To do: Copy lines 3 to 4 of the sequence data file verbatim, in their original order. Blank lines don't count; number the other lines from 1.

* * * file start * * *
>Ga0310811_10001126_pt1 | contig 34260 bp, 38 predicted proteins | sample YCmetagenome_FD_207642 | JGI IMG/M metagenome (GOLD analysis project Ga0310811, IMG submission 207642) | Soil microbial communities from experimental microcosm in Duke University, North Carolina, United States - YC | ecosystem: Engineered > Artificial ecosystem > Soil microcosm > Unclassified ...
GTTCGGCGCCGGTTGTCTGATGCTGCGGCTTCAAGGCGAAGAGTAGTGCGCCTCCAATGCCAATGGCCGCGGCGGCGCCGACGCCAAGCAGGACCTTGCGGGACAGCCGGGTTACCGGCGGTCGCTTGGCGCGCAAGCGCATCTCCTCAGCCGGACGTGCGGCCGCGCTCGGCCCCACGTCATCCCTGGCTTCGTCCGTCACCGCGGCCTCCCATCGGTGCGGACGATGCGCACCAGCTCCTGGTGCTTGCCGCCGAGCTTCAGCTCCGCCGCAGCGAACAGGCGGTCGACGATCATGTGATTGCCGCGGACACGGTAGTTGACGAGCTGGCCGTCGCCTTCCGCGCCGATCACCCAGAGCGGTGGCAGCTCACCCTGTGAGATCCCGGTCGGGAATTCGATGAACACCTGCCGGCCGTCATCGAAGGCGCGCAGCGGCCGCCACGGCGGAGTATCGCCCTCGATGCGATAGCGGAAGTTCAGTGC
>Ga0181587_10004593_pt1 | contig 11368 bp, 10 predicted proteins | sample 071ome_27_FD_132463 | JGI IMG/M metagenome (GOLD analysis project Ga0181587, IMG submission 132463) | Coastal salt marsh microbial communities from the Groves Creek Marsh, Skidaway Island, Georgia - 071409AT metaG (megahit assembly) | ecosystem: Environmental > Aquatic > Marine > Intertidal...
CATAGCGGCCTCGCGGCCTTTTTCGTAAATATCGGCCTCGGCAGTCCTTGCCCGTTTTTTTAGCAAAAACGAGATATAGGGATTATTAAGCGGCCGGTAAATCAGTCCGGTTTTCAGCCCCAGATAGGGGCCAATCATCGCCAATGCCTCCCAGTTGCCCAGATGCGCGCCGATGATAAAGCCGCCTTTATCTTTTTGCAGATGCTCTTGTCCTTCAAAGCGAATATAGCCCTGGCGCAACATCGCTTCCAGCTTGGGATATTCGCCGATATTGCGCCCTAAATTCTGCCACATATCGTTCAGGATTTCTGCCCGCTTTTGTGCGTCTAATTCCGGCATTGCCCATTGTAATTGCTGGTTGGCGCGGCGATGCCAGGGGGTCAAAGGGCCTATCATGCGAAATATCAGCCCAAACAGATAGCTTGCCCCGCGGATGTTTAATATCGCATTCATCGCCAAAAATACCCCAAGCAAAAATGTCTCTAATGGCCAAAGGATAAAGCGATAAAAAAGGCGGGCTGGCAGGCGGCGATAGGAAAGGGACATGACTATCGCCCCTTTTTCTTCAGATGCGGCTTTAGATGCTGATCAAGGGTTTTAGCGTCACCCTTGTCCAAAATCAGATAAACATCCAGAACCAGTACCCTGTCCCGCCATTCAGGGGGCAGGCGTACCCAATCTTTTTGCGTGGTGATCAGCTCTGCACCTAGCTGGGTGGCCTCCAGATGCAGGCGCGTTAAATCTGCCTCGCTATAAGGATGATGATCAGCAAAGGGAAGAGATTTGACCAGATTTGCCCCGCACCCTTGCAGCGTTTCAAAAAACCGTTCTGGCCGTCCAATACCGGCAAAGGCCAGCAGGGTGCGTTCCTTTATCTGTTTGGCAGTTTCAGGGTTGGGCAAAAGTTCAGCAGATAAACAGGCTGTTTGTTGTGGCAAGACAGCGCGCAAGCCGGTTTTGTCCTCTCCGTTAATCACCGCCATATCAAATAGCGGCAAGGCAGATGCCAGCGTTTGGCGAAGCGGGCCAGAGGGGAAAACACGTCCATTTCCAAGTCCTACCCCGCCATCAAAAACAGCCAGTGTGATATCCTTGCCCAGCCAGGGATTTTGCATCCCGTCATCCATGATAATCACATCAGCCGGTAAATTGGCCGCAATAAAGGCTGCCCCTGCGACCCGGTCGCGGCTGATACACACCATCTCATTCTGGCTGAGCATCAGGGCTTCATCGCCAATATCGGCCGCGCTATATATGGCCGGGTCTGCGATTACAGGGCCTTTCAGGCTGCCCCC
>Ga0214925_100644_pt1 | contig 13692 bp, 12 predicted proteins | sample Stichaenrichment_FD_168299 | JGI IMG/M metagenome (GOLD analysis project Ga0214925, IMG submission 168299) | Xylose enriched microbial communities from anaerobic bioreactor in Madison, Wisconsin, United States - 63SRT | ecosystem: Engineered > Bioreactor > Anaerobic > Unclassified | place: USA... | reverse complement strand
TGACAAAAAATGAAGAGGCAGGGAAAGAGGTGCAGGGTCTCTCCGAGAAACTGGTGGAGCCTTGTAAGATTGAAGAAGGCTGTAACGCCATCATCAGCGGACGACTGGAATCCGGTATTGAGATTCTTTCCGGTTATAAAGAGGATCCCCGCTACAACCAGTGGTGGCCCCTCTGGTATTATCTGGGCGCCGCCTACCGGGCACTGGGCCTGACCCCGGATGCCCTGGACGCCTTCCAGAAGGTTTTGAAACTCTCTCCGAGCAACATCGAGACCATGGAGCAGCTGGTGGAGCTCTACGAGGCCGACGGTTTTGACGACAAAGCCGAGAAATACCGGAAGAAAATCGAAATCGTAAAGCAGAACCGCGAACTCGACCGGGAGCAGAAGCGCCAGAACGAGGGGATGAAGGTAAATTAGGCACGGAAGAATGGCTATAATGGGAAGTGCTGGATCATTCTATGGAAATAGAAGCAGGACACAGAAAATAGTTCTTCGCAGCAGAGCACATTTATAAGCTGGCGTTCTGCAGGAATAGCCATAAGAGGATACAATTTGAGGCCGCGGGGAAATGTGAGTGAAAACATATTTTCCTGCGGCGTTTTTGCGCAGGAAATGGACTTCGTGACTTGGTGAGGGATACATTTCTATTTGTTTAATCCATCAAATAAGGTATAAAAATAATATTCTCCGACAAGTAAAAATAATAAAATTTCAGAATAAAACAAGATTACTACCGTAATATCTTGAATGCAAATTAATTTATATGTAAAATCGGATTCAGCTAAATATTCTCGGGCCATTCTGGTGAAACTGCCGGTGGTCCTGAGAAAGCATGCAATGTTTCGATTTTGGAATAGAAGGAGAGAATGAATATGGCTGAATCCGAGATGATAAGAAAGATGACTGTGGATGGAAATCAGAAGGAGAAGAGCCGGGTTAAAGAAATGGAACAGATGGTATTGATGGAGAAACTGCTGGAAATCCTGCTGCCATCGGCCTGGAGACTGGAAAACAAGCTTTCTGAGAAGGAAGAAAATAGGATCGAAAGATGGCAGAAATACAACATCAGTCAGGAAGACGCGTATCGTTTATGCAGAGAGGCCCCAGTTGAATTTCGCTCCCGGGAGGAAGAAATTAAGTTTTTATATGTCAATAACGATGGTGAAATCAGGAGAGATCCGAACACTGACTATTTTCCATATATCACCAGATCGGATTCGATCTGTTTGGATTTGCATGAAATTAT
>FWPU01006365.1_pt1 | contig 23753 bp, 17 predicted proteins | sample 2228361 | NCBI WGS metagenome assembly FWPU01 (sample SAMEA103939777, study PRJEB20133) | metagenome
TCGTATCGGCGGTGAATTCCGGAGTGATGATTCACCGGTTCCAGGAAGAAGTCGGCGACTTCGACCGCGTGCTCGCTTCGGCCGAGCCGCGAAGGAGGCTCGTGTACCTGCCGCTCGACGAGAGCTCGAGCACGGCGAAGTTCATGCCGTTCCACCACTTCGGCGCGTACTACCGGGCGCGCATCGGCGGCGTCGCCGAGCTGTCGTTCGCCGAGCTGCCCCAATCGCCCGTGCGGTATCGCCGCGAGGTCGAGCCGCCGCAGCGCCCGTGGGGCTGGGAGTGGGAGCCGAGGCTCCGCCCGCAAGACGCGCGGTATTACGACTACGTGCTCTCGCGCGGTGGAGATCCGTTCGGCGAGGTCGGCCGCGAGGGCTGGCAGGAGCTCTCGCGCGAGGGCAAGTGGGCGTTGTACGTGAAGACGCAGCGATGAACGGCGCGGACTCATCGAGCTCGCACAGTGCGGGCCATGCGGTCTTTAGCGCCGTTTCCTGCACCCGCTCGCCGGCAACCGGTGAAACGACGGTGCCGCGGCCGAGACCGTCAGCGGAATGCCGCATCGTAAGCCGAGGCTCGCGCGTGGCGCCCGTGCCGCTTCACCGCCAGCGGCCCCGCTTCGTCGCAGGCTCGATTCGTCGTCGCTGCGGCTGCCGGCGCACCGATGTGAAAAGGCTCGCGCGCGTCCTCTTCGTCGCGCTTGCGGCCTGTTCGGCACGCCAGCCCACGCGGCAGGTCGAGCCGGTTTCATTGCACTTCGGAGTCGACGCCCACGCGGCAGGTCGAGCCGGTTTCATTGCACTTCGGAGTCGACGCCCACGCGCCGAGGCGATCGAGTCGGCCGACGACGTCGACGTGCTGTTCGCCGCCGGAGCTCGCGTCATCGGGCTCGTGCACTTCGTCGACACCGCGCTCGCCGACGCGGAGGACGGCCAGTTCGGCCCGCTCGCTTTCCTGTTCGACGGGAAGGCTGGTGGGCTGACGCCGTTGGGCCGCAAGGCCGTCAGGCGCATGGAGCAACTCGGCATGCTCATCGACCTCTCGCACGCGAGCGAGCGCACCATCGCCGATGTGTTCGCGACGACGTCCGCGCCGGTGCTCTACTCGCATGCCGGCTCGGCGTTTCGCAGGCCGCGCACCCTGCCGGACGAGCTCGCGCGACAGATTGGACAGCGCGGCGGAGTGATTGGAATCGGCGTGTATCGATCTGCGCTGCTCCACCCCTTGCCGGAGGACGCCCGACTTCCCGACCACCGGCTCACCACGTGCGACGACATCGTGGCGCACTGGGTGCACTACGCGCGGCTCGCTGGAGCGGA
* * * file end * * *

>Ga0181587_10004593_pt1 | contig 11368 bp, 10 predicted proteins | sample 071ome_27_FD_132463 | JGI IMG/M metagenome (GOLD analysis project Ga0181587, IMG submission 132463) | Coastal salt marsh microbial communities from the Groves Creek Marsh, Skidaway Island, Georgia - 071409AT metaG (megahit assembly) | ecosystem: Environmental > Aquatic > Marine > Intertidal...
CATAGCGGCCTCGCGGCCTTTTTCGTAAATATCGGCCTCGGCAGTCCTTGCCCGTTTTTTTAGCAAAAACGAGATATAGGGATTATTAAGCGGCCGGTAAATCAGTCCGGTTTTCAGCCCCAGATAGGGGCCAATCATCGCCAATGCCTCCCAGTTGCCCAGATGCGCGCCGATGATAAAGCCGCCTTTATCTTTTTGCAGATGCTCTTGTCCTTCAAAGCGAATATAGCCCTGGCGCAACATCGCTTCCAGCTTGGGATATTCGCCGATATTGCGCCCTAAATTCTGCCACATATCGTTCAGGATTTCTGCCCGCTTTTGTGCGTCTAATTCCGGCATTGCCCATTGTAATTGCTGGTTGGCGCGGCGATGCCAGGGGGTCAAAGGGCCTATCATGCGAAATATCAGCCCAAACAGATAGCTTGCCCCGCGGATGTTTAATATCGCATTCATCGCCAAAAATACCCCAAGCAAAAATGTCTCTAATGGCCAAAGGATAAAGCGATAAAAAAGGCGGGCTGGCAGGCGGCGATAGGAAAGGGACATGACTATCGCCCCTTTTTCTTCAGATGCGGCTTTAGATGCTGATCAAGGGTTTTAGCGTCACCCTTGTCCAAAATCAGATAAACATCCAGAACCAGTACCCTGTCCCGCCATTCAGGGGGCAGGCGTACCCAATCTTTTTGCGTGGTGATCAGCTCTGCACCTAGCTGGGTGGCCTCCAGATGCAGGCGCGTTAAATCTGCCTCGCTATAAGGATGATGATCAGCAAAGGGAAGAGATTTGACCAGATTTGCCCCGCACCCTTGCAGCGTTTCAAAAAACCGTTCTGGCCGTCCAATACCGGCAAAGGCCAGCAGGGTGCGTTCCTTTATCTGTTTGGCAGTTTCAGGGTTGGGCAAAAGTTCAGCAGATAAACAGGCTGTTTGTTGTGGCAAGACAGCGCGCAAGCCGGTTTTGTCCTCTCCGTTAATCACCGCCATATCAAATAGCGGCAAGGCAGATGCCAGCGTTTGGCGAAGCGGGCCAGAGGGGAAAACACGTCCATTTCCAAGTCCTACCCCGCCATCAAAAACAGCCAGTGTGATATCCTTGCCCAGCCAGGGATTTTGCATCCCGTCATCCATGATAATCACATCAGCCGGTAAATTGGCCGCAATAAAGGCTGCCCCTGCGACCCGGTCGCGGCTGATACACACCATCTCATTCTGGCTGAGCATCAGGGCTTCATCGCCAATATCGGCCGCGCTATATATGGCCGGGTCTGCGATTACAGGGCCTTTCAGGCTGCCCCC